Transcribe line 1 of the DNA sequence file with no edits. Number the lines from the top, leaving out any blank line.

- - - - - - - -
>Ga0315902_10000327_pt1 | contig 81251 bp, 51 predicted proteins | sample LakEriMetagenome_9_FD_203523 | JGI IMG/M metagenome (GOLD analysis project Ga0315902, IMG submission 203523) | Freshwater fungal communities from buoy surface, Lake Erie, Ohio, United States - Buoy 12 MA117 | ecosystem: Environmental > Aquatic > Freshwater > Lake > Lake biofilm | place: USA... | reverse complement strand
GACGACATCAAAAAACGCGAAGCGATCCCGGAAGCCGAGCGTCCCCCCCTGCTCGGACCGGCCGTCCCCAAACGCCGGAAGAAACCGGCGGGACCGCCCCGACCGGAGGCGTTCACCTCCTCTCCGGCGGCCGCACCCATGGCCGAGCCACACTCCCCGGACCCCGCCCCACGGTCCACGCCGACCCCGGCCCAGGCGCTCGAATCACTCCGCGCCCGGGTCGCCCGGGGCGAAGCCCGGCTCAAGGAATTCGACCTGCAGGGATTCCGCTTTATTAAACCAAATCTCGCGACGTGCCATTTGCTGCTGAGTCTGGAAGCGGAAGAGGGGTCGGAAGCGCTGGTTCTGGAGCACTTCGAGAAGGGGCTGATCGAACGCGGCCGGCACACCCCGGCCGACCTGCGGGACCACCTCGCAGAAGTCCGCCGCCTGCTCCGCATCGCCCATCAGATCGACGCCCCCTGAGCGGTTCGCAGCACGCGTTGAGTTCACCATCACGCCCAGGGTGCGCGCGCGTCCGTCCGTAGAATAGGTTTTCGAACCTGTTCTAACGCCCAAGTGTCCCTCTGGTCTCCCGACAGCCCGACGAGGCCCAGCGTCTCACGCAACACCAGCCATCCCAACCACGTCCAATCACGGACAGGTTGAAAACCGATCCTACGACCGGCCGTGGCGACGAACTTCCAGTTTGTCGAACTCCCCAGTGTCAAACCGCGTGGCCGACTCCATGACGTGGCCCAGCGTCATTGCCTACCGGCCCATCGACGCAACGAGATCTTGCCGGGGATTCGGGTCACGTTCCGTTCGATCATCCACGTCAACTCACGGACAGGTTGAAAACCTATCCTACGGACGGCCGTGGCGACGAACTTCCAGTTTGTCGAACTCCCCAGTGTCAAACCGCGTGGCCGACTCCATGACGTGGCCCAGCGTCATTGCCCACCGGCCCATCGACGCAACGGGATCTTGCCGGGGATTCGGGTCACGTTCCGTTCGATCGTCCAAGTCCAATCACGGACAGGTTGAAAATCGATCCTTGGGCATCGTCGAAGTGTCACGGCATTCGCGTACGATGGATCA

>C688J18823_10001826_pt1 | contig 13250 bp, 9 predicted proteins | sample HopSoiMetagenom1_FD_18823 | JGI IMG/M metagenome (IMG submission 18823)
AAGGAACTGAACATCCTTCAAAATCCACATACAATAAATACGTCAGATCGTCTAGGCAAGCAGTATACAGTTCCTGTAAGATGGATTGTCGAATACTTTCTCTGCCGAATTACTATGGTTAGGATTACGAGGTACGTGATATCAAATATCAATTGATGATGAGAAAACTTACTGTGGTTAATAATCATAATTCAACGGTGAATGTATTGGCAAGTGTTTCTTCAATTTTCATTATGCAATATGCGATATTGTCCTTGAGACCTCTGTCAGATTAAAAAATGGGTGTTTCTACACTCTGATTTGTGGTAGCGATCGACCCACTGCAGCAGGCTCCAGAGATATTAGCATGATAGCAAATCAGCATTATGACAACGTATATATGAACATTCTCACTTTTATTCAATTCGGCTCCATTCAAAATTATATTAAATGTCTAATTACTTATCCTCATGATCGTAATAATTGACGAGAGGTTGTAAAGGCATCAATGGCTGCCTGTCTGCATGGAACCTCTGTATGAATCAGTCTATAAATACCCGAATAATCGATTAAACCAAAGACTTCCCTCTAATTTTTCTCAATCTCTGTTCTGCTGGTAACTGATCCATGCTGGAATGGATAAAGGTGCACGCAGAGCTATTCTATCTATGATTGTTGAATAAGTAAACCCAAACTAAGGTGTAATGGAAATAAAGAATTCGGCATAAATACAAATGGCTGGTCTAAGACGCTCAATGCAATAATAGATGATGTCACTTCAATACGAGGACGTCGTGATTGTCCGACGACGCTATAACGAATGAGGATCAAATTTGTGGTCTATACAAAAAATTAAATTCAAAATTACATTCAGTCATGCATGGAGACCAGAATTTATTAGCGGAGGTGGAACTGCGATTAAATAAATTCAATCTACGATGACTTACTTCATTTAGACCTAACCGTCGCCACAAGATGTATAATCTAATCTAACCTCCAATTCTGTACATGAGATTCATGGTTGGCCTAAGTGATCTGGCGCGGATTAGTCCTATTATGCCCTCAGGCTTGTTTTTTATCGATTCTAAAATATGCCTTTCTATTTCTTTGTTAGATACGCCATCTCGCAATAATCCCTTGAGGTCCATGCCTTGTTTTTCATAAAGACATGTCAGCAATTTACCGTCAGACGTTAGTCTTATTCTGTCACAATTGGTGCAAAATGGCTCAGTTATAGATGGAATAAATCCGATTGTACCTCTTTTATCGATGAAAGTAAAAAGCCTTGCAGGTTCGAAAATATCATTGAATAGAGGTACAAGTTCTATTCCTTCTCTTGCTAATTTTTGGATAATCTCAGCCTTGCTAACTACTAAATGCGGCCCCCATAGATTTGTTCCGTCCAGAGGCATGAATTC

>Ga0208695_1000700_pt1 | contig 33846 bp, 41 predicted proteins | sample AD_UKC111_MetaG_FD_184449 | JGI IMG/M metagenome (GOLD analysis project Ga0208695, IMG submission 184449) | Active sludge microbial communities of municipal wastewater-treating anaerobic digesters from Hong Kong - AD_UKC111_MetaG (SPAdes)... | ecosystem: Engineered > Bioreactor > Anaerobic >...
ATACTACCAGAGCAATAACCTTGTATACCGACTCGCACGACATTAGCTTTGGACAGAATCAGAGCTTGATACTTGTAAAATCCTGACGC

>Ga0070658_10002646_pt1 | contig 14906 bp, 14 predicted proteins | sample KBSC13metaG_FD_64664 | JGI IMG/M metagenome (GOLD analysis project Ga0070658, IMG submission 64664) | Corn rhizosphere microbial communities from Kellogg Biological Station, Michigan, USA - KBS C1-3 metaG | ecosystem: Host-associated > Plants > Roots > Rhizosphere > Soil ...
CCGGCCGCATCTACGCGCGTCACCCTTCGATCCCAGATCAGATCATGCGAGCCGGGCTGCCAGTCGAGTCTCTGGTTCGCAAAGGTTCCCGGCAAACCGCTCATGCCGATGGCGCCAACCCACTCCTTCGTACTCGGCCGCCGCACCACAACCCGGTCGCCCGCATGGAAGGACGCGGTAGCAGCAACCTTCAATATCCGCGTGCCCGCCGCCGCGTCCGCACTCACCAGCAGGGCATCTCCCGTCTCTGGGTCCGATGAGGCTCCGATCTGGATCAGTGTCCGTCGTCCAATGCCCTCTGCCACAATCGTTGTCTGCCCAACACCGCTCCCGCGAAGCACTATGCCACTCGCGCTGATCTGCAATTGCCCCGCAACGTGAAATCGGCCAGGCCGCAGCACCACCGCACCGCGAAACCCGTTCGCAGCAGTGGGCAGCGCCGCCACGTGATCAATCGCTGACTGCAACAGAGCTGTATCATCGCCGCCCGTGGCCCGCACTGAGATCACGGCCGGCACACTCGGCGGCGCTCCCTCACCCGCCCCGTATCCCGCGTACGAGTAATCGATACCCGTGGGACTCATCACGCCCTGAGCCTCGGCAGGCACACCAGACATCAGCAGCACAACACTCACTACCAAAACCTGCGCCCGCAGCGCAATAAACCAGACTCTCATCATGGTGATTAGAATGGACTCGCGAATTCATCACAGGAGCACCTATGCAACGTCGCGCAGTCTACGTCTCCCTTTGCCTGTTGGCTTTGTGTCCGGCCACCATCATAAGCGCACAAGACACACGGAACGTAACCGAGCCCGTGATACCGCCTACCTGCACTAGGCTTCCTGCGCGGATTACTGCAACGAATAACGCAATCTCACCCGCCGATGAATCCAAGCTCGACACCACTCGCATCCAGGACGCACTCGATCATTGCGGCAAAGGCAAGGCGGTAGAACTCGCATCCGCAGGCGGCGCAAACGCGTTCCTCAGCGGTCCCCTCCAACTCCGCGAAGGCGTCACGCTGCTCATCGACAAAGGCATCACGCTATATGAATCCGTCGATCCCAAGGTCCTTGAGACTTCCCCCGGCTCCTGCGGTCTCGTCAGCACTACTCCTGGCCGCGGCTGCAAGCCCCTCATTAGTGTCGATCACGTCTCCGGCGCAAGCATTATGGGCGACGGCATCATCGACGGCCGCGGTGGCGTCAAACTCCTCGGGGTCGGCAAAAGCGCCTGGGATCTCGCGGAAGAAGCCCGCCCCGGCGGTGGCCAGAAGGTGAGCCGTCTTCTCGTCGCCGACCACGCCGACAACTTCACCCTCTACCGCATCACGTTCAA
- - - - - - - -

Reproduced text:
>Ga0315902_10000327_pt1 | contig 81251 bp, 51 predicted proteins | sample LakEriMetagenome_9_FD_203523 | JGI IMG/M metagenome (GOLD analysis project Ga0315902, IMG submission 203523) | Freshwater fungal communities from buoy surface, Lake Erie, Ohio, United States - Buoy 12 MA117 | ecosystem: Environmental > Aquatic > Freshwater > Lake > Lake biofilm | place: USA... | reverse complement strand